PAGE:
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From: Marc Branchaud <>
To: "Ævar Arnfjörð Bjarmason" <>
Cc: Junio C Hamano <>, Git <>
Subject: Re: RFC: Supporting .git/hooks/$NAME.d/* && /etc/git/hooks/$NAME.d/*
Date: Tue, 26 Apr 2016 17:09:25 -0400
Message-ID: <> (raw)
In-Reply-To: <>

On 2016-04-26 12:09 PM, Ævar Arnfjörð Bjarmason wrote:
> Basically you can look at patches to a project on a spectrum of:
>   1. You hacked something up locally
>   2. It's in someone's *.git repo as a POC
>   3. It's a third-party patch series used by a bunch of people
>   4. In an official release but documented as experimental
>   5. In an official release as a first-rate feature
> Something like an experimental.WHATEVER=bool flag provides #4.

But the git project already does #4 without needing a special 
configuration tree.  In fact, you ignored the git project's "pu" branch 
entirely.  Once a feature gets onto the "next" branch, it's already much 
less experimental.  If it needs to put the word "experimental" in its 
config settings, then maybe shouldn't leave the "pu" branch in the first 

> I think aside from this feature just leaving these things undocumented
> really provides the worst of both worlds.

Yes, I apologize.  I did not mean that things should remain 
undocumented, only that if you're afraid of users harming themselves 
then you're better off not documenting settings than labelling them as 

> Now you have some feature that's undocumented *because* you're not
> sure about it, but you can't ever be sure about it unless people
> actually use it, and if it's not documented at all effectively it's as
> visible as some third-party patch series. I.e. only people really
> involved in the project will ever use it.

Slapping "experimental" on the configuration only serves to muddy the 
waters.  Either the feature is good enough to be tried by normal users,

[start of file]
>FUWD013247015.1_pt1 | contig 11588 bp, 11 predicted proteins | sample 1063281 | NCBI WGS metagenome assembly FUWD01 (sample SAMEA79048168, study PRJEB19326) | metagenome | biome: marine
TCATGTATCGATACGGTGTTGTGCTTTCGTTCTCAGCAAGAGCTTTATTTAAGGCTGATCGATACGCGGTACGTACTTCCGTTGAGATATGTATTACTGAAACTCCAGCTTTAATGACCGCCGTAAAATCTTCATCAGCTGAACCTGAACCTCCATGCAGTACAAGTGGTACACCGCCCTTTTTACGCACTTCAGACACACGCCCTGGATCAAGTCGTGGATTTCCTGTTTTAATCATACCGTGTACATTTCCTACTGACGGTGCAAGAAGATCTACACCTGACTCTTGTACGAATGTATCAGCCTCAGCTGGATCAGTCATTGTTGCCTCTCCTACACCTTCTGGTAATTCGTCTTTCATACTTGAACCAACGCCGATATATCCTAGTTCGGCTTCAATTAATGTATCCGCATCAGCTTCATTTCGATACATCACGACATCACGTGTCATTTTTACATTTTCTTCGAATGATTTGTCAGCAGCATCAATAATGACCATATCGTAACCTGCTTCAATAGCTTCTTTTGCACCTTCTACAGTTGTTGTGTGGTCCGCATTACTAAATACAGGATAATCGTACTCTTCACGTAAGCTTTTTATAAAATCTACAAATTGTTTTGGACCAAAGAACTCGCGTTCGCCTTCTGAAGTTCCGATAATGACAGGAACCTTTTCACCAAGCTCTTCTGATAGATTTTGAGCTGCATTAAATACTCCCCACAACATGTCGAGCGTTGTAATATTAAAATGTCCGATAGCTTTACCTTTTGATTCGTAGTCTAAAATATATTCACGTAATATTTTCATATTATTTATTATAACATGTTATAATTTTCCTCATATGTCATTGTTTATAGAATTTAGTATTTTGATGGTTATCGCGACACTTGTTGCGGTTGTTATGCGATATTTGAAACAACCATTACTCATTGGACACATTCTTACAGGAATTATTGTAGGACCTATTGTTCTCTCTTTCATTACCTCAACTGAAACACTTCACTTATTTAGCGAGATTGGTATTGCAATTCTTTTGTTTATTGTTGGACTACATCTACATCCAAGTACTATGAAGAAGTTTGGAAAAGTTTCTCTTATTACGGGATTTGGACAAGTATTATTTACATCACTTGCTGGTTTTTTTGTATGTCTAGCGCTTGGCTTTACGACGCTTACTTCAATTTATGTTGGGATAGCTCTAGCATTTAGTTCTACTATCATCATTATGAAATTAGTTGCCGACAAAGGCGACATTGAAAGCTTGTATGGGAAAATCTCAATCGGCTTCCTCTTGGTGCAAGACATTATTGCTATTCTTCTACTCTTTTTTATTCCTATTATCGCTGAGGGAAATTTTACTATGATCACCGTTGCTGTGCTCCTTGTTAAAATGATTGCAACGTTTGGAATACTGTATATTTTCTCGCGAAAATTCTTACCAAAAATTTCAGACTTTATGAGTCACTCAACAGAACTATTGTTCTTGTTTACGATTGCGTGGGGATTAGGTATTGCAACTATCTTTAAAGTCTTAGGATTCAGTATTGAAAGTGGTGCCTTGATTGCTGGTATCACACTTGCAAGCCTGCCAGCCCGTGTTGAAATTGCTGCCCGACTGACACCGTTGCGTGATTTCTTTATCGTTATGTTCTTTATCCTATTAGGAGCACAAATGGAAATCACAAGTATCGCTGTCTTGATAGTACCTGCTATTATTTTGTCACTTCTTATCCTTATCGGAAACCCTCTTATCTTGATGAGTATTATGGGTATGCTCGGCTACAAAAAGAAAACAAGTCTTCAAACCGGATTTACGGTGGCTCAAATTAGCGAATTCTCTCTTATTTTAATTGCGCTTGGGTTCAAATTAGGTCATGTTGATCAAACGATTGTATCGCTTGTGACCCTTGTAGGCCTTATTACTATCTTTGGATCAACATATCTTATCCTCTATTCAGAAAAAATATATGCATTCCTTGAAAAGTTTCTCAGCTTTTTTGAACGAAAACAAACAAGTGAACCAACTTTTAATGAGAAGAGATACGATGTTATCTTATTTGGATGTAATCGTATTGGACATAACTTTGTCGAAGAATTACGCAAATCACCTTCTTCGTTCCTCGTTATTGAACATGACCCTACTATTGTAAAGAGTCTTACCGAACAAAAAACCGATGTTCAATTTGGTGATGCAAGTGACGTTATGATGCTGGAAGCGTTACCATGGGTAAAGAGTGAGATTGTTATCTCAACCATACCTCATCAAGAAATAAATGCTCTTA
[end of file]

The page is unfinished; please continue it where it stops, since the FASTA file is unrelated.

or it isn't.  If it isn't ready for normal users, let it cook in pu (or 
next) for a while longer.

Git has got on just fine without having some special designation for 
not-ready-for-prime-time features, mostly because the development 
process lends itself naturally to gradually exposing things as they 
mature: topics move from the list to pu to next to master.  (The string 
"experiment" only appears 16 times in all the release notes, which I 
think is something the git project can be proud of.)

To me, designating part of the config tree as "experimental" enables 
sloppier practices, where a feature can be released with a bit less 
effort than might otherwise be acceptable, because it's clearly marked 
as experimental, and so anyone trying it out surely has the requisite 
bulletproof footwear.  (I don't mean to imply that you or any other git 
contributor might slack off on any work you do for the project. It's 
more that the ability to easily designate something as experimental 
lowers the bar a bit, and makes it more tempting to release 
not-quite-ready features.)

Far better to instead work on the feature until it's as ready as can be, 
and release it properly.

In this particular case, for example, I think your proposed approach is 
perfectly fine and does not need to be designated as "experimental" in 
any way.  With a reasonable "hooks.something" config variable to turn on 
directory support, what you've described sounds like a great feature. 
Sure, it may have bugs, it may have unintended consequences, it may not 
fulfill some odd corner cases.  But that's true for almost everything. 
As with every other git feature, it'll be developed to the best of the 
project's abilities and released.  Future patches are welcome.


  parent reply	other threads:[~2016-04-26 21:09 UTC|newest]

Thread overview: 8+ messages / expand[flat|nested]  mbox.gz  Atom feed  top
2016-04-22 23:51 Ævar Arnfjörð Bjarmason
2016-04-25 17:45 ` Junio C Hamano
2016-04-26 10:58   ` Ævar Arnfjörð Bjarmason
2016-04-26 13:40     ` Marc Branchaud
2016-04-26 16:09       ` Ævar Arnfjörð Bjarmason
2016-04-26 17:52         ` Christian Couder
2016-04-26 21:09         ` Marc Branchaud [this message]
2016-04-26 21:52     ` Junio C Hamano

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